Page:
I was thinking to myself about how I wanted to format dates in a particular project recently. I said, "Self, is it wrong to use an extension method inside a view to do this?" I was clearly distracted with something else, so I didn't answer, but then The Gu did the Twitter to this gem by a guy named Chris, and he says it would not be cool.
I want to make a case for two things. The first is all the cons that come up in Chris' approach (despite otherwise being a great set of rules), and second, why rules make you do all kinds of crazy things.
A lot of people will make a case for generating view models that have absolutely everything in its displayable form, short of for loops and conditionals around permission type stuff. I'm not entirely sold on that, for a number of reasons. Where do you draw the line? I mean, this suggests tossing out HTML helpers too, and I can assure you I have no interest in doing that. I also get annoyed with all of the objects that require a ton of transformation just to get you from the data store to the browser. We already find ourselves having data transfer objects and entities we like to play with, but do we need yet another thing in between? If I'm building a forum, I just assume have a collection of Post objects instead of yet another property for PostsWithFormattedDatesAndOtherStuff. You can use something like AutoMapper, but I'm already seeing worlds with enough references to binaries I don't own making maintainability a pain (DI containers, ORM's, unit testing frameworks, caching stuff, mocking frameworks, etc.). Besides, that's more stuff you have to configure and test. And yes, a fluent interface is still configuration.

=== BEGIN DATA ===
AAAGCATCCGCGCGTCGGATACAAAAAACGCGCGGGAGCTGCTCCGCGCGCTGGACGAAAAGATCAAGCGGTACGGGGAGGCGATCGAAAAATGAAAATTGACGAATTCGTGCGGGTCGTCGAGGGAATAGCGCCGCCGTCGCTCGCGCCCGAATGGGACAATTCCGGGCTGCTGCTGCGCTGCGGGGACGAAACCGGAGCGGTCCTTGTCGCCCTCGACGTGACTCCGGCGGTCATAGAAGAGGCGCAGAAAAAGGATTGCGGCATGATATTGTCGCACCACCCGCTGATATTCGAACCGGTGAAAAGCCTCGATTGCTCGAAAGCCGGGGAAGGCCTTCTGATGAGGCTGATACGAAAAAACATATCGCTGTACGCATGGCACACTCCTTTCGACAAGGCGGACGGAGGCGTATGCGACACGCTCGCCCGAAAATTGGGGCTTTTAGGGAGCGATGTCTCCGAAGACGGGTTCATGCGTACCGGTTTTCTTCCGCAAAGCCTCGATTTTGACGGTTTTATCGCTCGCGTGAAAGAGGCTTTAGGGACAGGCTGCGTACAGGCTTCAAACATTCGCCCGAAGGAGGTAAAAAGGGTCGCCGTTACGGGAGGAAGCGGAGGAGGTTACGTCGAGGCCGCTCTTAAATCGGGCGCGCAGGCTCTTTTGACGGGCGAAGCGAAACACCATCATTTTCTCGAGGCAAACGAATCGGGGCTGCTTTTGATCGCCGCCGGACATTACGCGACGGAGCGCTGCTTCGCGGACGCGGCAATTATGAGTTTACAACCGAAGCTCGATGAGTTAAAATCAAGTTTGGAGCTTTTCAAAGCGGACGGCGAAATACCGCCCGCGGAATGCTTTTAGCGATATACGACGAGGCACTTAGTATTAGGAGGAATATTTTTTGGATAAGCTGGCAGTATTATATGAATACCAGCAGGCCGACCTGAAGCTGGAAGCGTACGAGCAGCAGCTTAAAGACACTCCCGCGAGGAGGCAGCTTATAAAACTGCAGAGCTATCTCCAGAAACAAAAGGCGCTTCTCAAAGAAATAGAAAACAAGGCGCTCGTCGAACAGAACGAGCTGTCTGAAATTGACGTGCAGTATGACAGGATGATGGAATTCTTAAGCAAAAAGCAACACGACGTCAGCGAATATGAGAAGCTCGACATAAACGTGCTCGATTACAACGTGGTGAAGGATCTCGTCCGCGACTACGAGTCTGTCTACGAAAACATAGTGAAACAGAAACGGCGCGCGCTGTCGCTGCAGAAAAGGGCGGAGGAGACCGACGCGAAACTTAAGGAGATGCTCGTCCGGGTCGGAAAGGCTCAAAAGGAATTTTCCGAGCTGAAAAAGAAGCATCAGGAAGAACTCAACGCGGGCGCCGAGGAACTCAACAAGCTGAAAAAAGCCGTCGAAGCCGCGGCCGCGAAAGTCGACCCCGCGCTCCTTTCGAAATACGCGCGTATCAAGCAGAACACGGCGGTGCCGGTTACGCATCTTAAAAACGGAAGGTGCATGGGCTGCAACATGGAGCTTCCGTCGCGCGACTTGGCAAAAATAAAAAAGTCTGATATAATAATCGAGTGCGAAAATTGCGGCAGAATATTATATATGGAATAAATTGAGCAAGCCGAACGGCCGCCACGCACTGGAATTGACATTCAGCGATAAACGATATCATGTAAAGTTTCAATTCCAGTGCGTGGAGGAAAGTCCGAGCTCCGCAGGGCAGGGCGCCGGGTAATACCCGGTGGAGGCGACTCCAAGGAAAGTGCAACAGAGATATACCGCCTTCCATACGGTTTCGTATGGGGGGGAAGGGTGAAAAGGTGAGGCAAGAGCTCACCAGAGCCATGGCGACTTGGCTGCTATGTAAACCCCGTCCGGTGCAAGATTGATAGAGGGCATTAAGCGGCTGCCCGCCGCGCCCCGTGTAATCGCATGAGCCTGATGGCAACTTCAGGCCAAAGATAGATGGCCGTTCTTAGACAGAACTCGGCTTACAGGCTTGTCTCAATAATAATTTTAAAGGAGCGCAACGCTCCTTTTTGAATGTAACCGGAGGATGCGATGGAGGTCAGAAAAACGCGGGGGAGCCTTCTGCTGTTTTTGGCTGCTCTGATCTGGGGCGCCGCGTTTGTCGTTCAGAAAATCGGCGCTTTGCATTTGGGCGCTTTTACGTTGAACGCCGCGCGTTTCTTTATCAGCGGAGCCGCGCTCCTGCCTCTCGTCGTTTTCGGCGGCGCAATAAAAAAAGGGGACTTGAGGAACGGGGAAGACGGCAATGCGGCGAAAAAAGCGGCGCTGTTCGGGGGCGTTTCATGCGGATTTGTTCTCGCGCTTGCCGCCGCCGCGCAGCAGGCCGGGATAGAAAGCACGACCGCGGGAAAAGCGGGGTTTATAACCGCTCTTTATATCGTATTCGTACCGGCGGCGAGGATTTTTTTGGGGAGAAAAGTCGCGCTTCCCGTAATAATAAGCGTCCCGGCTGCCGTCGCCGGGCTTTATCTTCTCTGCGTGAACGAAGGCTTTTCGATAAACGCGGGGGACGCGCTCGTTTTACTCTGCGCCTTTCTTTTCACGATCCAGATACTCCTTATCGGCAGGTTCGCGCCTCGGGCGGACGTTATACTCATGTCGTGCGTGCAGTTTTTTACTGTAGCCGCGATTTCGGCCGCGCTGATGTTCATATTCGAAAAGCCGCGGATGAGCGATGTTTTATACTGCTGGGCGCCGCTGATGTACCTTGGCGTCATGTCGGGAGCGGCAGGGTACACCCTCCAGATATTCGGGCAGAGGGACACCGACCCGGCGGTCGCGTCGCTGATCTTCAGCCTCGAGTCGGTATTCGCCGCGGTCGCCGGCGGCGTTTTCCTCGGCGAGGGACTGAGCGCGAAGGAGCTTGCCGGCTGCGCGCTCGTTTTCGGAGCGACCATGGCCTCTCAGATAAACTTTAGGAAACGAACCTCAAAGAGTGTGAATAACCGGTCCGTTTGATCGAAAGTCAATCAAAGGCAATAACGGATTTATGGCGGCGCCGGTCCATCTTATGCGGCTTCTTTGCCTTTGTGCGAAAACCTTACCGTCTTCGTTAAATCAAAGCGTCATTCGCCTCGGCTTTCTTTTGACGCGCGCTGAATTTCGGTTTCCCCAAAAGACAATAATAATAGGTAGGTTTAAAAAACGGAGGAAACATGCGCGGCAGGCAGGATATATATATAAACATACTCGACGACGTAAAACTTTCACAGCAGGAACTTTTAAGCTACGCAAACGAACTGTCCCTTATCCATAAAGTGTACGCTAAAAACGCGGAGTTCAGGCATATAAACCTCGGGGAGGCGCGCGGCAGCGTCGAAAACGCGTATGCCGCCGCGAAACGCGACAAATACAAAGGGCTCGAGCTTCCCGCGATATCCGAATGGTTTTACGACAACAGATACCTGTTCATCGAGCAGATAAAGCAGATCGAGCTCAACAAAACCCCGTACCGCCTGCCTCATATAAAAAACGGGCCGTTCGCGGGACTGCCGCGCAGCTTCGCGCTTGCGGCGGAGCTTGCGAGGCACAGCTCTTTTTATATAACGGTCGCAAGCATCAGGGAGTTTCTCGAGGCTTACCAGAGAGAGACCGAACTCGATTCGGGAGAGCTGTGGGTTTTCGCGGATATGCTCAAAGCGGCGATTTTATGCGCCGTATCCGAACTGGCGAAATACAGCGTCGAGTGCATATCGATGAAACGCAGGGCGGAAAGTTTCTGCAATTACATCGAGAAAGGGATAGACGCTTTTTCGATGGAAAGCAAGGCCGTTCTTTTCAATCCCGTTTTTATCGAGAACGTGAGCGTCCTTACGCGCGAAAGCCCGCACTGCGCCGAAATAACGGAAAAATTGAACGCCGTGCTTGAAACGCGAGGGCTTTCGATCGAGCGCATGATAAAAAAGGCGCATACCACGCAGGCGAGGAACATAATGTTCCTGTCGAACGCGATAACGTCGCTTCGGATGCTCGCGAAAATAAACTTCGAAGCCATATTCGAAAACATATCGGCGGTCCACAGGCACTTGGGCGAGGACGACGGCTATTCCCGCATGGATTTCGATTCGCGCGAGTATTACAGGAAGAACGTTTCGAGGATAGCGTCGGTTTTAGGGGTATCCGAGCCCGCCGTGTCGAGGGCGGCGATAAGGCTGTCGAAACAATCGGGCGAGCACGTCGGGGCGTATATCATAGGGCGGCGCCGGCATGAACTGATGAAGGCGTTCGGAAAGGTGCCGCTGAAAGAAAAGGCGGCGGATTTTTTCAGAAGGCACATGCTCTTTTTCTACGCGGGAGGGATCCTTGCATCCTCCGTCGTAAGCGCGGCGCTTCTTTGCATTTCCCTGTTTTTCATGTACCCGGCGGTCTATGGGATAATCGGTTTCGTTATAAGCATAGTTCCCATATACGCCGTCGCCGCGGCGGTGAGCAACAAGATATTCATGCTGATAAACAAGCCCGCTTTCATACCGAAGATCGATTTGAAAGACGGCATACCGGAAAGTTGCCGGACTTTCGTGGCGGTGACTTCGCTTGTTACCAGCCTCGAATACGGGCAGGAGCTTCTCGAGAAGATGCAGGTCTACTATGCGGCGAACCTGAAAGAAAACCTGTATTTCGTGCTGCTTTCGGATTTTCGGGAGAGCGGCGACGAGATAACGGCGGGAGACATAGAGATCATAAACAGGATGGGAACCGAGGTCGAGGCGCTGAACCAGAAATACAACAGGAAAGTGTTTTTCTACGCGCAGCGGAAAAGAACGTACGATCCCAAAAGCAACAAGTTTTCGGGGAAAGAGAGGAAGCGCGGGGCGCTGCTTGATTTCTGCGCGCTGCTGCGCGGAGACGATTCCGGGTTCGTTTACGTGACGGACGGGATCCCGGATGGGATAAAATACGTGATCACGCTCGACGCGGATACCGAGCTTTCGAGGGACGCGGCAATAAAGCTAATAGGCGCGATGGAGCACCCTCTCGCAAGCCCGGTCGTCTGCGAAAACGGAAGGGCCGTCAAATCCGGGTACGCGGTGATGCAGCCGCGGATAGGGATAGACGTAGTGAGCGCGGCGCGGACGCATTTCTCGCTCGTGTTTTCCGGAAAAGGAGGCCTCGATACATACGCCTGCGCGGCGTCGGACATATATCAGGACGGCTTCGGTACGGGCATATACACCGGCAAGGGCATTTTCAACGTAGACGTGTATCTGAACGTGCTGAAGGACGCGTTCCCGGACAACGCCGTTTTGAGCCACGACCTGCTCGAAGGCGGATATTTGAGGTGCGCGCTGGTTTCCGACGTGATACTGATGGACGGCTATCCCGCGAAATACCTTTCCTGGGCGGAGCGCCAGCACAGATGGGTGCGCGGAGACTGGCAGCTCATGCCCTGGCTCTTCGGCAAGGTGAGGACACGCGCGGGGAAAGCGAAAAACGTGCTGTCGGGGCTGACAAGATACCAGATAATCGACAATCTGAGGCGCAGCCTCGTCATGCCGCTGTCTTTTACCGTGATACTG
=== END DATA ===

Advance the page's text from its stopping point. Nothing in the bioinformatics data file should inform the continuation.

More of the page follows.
At the end of the day, I'm going to roll with the extension method, which is no different than any HTML helper. In fact, I can actually make it an extension method to HtmlHelper, if it will make people feel better. I can test it quite easily, so where's the problem? Do it once, test it, done. It beats all of the extra work for more models, more entities, more stuff to test.
I'm not dissing Chris' rules. I think most of them are pretty solid guidelines. But it's the rules rules rules that get you into trouble.
That leads to my second issue, the one about rules making you do crazy things. One of the things I've noticed when mentoring inexperienced developers is that they often respond to suggestions with comments like, "Well I thought you had to do this because of [insert some academic "rule" here]." Developer types like to work in a realm of scientific absolutes, but I would challenge you to think more about the spirit in which a rule is made, and make it more of a guideline. In my date formatting example, I believe that I'm not causing any cosmic armageddon by violating a separation of concerns, I'm not harming testability, I'm not repeating work, etc. Would I make the same decision in a bigger project that I don't entirely own? It's hard to say, but again I'd rather consider the spirit in which the guidelines were made instead of being dogmatic.
So learn everything you can about best practices and even make some mistakes. Adhere to the spirit of guidelines and leave some room for interpretation. And above all, ship something today!